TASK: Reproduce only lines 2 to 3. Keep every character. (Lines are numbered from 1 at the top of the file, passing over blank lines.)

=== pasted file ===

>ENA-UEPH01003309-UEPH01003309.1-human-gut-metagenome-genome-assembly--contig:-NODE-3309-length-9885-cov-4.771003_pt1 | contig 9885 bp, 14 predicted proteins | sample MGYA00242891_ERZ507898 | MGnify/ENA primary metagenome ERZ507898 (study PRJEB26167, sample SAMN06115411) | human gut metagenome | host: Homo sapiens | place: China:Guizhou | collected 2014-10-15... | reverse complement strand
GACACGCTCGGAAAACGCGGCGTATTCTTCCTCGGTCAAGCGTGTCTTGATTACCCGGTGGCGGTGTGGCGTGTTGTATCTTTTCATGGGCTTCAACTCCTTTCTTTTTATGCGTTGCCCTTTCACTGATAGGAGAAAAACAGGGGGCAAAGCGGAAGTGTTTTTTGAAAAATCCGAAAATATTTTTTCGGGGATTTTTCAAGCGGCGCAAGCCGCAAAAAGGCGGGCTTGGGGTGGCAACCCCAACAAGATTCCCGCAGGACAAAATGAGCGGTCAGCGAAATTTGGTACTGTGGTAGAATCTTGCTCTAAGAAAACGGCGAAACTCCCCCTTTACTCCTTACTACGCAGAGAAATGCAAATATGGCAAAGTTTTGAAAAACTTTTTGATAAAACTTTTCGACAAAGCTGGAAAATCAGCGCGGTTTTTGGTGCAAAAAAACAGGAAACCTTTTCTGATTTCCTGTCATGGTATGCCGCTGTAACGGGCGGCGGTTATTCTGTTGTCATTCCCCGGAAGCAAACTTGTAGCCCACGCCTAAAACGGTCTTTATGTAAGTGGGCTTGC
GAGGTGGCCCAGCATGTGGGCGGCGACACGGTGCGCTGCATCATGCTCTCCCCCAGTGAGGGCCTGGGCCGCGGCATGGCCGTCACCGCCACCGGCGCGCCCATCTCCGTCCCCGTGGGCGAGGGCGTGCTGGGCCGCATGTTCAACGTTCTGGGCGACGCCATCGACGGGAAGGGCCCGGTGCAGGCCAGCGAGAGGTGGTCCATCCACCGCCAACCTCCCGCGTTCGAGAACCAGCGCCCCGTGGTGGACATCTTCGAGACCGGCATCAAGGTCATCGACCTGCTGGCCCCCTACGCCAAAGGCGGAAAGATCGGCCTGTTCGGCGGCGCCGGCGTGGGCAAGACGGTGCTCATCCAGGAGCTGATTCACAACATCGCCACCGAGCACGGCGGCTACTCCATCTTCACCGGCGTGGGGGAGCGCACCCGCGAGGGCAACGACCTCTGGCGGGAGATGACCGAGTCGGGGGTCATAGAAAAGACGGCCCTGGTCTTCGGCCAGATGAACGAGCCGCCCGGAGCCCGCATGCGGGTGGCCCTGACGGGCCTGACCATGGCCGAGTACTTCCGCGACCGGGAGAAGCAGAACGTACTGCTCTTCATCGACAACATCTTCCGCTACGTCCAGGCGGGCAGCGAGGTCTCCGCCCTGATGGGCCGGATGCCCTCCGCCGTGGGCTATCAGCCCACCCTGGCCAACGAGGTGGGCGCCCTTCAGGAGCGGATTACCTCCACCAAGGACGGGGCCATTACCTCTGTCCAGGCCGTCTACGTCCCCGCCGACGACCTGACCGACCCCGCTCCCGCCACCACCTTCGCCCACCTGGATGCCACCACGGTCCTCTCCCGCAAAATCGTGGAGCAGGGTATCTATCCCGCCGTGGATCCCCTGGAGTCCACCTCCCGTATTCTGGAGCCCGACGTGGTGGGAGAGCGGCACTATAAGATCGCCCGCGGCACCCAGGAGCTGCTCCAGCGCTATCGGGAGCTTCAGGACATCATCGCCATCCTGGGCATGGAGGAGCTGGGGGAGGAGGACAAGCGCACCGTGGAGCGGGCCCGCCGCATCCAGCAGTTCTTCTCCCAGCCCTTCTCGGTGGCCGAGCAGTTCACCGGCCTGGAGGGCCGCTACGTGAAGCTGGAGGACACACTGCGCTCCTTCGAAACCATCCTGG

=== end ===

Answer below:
GACACGCTCGGAAAACGCGGCGTATTCTTCCTCGGTCAAGCGTGTCTTGATTACCCGGTGGCGGTGTGGCGTGTTGTATCTTTTCATGGGCTTCAACTCCTTTCTTTTTATGCGTTGCCCTTTCACTGATAGGAGAAAAACAGGGGGCAAAGCGGAAGTGTTTTTTGAAAAATCCGAAAATATTTTTTCGGGGATTTTTCAAGCGGCGCAAGCCGCAAAAAGGCGGGCTTGGGGTGGCAACCCCAACAAGATTCCCGCAGGACAAAATGAGCGGTCAGCGAAATTTGGTACTGTGGTAGAATCTTGCTCTAAGAAAACGGCGAAACTCCCCCTTTACTCCTTACTACGCAGAGAAATGCAAATATGGCAAAGTTTTGAAAAACTTTTTGATAAAACTTTTCGACAAAGCTGGAAAATCAGCGCGGTTTTTGGTGCAAAAAAACAGGAAACCTTTTCTGATTTCCTGTCATGGTATGCCGCTGTAACGGGCGGCGGTTATTCTGTTGTCATTCCCCGGAAGCAAACTTGTAGCCCACGCCTAAAACGGTCTTTATGTAAGTGGGCTTGC
GAGGTGGCCCAGCATGTGGGCGGCGACACGGTGCGCTGCATCATGCTCTCCCCCAGTGAGGGCCTGGGCCGCGGCATGGCCGTCACCGCCACCGGCGCGCCCATCTCCGTCCCCGTGGGCGAGGGCGTGCTGGGCCGCATGTTCAACGTTCTGGGCGACGCCATCGACGGGAAGGGCCCGGTGCAGGCCAGCGAGAGGTGGTCCATCCACCGCCAACCTCCCGCGTTCGAGAACCAGCGCCCCGTGGTGGACATCTTCGAGACCGGCATCAAGGTCATCGACCTGCTGGCCCCCTACGCCAAAGGCGGAAAGATCGGCCTGTTCGGCGGCGCCGGCGTGGGCAAGACGGTGCTCATCCAGGAGCTGATTCACAACATCGCCACCGAGCACGGCGGCTACTCCATCTTCACCGGCGTGGGGGAGCGCACCCGCGAGGGCAACGACCTCTGGCGGGAGATGACCGAGTCGGGGGTCATAGAAAAGACGGCCCTGGTCTTCGGCCAGATGAACGAGCCGCCCGGAGCCCGCATGCGGGTGGCCCTGACGGGCCTGACCATGGCCGAGTACTTCCGCGACCGGGAGAAGCAGAACGTACTGCTCTTCATCGACAACATCTTCCGCTACGTCCAGGCGGGCAGCGAGGTCTCCGCCCTGATGGGCCGGATGCCCTCCGCCGTGGGCTATCAGCCCACCCTGGCCAACGAGGTGGGCGCCCTTCAGGAGCGGATTACCTCCACCAAGGACGGGGCCATTACCTCTGTCCAGGCCGTCTACGTCCCCGCCGACGACCTGACCGACCCCGCTCCCGCCACCACCTTCGCCCACCTGGATGCCACCACGGTCCTCTCCCGCAAAATCGTGGAGCAGGGTATCTATCCCGCCGTGGATCCCCTGGAGTCCACCTCCCGTATTCTGGAGCCCGACGTGGTGGGAGAGCGGCACTATAAGATCGCCCGCGGCACCCAGGAGCTGCTCCAGCGCTATCGGGAGCTTCAGGACATCATCGCCATCCTGGGCATGGAGGAGCTGGGGGAGGAGGACAAGCGCACCGTGGAGCGGGCCCGCCGCATCCAGCAGTTCTTCTCCCAGCCCTTCTCGGTGGCCGAGCAGTTCACCGGCCTGGAGGGCCGCTACGTGAAGCTGGAGGACACACTGCGCTCCTTCGAAACCATCCTGG